Group hopes to bring back Seattle's waterfront trolleys

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SEATTLE —

A plan is in the works to bring back a piece of Seattle history -- the vintage trolleys on the city’s waterfront.

 

The group behind the effort said the plan to demolish the Alaskan Way Viaduct and remodel the waterfront offers a big chance to revive the trolleys.

 

Streetcar backers said they like the idea of reusing the original route down the waterfront, and much of the track is still here.

 

 But parts of it have been ripped up for the tunnel construction, and there are questions about where the south end of the line would go.

 

Veteran Seattle City Councilmember George Benson worked for nearly a decade to get the1924 vintage cars from Australia and start up the service in 1982.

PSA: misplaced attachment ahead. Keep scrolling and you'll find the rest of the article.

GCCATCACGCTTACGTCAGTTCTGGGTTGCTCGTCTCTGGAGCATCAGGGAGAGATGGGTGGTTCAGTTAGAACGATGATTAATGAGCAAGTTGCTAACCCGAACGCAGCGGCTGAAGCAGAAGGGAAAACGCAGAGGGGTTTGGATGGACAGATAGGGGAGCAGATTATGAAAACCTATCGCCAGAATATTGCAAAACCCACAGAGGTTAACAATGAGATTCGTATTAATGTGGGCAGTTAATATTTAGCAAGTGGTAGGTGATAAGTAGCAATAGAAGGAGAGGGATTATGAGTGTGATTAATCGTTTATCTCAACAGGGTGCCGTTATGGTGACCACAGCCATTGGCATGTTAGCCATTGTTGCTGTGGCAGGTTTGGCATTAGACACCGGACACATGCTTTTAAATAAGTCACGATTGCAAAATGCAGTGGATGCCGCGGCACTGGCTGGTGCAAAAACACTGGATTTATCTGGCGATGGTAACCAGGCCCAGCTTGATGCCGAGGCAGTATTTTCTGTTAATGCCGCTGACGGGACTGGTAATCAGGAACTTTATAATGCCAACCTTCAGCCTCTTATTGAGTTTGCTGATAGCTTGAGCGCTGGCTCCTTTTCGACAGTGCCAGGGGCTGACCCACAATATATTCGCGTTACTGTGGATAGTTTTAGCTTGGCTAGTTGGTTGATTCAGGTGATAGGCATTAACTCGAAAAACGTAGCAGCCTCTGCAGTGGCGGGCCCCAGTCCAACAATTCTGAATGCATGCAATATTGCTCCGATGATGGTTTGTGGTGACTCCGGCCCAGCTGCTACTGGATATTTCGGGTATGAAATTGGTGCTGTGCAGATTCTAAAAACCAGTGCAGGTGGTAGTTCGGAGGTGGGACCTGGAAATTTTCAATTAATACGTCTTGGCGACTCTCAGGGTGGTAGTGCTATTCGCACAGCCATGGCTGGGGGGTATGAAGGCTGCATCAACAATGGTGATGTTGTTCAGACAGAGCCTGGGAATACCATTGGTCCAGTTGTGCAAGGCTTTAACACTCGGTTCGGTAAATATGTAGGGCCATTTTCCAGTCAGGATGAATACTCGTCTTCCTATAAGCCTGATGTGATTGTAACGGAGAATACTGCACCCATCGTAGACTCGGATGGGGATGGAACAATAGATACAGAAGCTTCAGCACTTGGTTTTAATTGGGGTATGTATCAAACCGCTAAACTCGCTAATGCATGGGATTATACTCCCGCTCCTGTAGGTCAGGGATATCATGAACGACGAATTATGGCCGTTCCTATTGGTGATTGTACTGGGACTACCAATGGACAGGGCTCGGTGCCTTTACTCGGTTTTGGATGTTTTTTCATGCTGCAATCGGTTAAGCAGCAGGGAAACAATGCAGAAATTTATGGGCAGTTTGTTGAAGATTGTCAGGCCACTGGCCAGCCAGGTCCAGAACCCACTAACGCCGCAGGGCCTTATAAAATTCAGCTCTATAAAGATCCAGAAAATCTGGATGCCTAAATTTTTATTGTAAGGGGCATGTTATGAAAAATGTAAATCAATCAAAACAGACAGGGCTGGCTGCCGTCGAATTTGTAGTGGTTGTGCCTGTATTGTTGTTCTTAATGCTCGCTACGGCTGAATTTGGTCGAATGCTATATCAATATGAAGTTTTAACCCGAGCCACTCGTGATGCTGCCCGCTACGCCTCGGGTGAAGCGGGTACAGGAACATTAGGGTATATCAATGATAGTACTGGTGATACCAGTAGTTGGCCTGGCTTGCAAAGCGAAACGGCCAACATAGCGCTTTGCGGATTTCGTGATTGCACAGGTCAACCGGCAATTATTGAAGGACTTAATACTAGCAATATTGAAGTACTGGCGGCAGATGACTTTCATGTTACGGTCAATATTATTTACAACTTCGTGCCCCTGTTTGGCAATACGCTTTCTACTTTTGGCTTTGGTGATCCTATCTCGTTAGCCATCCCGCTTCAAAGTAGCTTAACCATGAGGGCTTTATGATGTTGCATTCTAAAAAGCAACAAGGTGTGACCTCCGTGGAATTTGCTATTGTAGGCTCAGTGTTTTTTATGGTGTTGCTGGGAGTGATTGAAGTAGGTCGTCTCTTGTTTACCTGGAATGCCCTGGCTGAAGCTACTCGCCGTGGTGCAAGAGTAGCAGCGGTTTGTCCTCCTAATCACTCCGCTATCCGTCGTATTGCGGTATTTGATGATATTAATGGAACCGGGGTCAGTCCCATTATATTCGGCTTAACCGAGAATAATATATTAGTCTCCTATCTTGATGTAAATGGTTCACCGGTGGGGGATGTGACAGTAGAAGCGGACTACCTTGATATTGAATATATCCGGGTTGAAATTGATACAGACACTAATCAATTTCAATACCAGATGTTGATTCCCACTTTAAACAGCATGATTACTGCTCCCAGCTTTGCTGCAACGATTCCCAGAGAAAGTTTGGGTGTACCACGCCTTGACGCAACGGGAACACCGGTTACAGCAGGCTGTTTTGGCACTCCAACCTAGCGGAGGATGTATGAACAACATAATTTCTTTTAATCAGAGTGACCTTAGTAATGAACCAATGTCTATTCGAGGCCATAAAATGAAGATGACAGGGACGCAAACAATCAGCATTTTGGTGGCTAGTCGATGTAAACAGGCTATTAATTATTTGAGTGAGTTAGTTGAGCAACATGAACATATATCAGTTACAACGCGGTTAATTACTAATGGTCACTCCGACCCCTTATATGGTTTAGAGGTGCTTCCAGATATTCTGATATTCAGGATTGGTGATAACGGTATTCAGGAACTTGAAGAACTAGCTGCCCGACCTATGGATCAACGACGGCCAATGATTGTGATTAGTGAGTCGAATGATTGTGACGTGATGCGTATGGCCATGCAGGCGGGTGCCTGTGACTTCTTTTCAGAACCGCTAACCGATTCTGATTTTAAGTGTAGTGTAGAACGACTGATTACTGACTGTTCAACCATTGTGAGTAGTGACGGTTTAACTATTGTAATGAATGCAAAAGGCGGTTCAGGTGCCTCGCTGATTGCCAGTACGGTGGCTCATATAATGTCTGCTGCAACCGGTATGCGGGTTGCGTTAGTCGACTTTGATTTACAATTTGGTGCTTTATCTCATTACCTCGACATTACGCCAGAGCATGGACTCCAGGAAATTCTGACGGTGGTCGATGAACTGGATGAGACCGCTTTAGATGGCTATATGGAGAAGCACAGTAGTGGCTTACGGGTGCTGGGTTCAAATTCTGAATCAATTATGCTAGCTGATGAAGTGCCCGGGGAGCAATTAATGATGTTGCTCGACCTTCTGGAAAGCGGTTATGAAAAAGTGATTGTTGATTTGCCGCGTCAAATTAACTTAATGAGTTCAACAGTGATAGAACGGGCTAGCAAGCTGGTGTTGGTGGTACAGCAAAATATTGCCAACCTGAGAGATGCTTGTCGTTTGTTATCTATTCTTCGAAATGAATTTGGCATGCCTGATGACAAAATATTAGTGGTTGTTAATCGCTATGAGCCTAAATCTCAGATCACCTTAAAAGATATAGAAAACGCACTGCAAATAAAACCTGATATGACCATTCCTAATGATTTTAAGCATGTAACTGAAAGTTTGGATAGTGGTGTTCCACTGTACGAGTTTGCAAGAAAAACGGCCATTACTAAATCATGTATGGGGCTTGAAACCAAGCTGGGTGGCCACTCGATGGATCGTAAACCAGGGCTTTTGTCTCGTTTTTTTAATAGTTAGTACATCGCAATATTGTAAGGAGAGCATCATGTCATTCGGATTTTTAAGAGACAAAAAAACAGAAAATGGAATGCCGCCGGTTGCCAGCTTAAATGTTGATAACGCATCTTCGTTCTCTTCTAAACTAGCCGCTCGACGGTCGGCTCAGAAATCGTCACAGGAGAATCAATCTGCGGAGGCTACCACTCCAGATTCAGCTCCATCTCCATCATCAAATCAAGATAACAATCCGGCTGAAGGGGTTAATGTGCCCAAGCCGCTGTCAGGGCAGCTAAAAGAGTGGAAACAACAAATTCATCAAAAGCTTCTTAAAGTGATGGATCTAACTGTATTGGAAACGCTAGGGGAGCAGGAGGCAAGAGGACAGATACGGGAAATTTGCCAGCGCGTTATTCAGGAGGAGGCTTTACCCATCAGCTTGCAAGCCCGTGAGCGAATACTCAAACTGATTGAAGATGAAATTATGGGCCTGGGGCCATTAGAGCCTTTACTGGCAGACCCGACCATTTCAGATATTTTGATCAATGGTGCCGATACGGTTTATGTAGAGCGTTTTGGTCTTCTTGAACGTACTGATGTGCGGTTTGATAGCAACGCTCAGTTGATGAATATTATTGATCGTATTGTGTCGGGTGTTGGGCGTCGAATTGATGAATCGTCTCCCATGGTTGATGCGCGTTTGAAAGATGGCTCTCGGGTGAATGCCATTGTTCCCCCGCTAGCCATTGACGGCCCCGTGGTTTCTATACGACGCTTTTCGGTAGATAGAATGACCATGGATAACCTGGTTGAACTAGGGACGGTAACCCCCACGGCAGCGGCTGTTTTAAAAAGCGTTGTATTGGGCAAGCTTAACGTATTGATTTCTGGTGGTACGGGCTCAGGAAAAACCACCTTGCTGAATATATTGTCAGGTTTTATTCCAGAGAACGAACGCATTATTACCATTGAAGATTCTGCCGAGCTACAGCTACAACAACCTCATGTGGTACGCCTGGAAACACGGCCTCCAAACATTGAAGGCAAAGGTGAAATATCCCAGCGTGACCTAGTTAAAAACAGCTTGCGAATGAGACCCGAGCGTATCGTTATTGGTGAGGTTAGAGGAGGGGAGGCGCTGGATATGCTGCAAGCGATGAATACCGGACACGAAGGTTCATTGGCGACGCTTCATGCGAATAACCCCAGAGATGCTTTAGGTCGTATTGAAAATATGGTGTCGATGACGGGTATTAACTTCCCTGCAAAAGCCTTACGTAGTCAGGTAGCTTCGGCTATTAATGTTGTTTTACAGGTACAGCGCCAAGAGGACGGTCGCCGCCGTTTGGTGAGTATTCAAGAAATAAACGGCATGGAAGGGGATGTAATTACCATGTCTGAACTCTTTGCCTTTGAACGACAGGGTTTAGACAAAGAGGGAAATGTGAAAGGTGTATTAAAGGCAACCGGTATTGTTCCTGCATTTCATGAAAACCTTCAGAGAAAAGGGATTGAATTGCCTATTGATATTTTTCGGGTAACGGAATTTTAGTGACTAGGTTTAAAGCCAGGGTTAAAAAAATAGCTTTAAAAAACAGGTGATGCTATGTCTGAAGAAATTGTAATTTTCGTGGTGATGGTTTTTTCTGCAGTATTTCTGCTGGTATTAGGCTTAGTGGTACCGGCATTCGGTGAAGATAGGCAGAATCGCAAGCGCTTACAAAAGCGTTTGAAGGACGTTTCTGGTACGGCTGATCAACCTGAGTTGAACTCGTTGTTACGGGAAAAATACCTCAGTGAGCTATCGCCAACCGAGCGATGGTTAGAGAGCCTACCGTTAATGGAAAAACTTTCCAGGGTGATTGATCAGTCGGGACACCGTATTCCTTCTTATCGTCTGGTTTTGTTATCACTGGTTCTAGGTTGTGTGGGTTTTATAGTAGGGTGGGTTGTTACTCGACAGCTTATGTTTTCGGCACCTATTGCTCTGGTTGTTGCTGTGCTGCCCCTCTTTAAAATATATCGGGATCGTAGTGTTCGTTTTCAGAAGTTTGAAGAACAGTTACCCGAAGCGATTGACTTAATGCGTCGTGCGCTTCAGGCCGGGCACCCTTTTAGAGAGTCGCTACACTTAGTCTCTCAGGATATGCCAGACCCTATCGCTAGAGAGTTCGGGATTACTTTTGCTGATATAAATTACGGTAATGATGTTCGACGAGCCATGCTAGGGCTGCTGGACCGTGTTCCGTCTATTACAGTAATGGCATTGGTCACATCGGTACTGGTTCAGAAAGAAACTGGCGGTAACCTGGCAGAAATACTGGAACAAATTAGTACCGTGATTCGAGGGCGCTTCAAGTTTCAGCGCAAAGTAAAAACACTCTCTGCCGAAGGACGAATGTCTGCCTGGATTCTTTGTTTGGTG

It’s been mothballed for nearly a decade and many people hated to see it go.

 

But the trolleys’ maintenance barn was torn down to make way for the Olympic Sculpture Park.

 

The plan had been to move the barn and reopen the line, but that never happened.

 

Now a group called Save our Streetcar (Again) says on its website that nearly a dozen local heavy hitters have signed up to support bringing it back.

 

They say it dovetails well with the Alaskan Way Viaduct replacement and the waterfront renovation.

 

While waterfront park designers hadn't planned on it, the group envisions using the original route.

 

There are several different ways the waterfront line could hook up to the new First Hill line - the favorite goes uphill on Main Street and South on 5th Avenue to intersect.        

 

Reports said the idea has backers at City Hall, too, but there's no firm commitment, and no one knows where the funding will come from.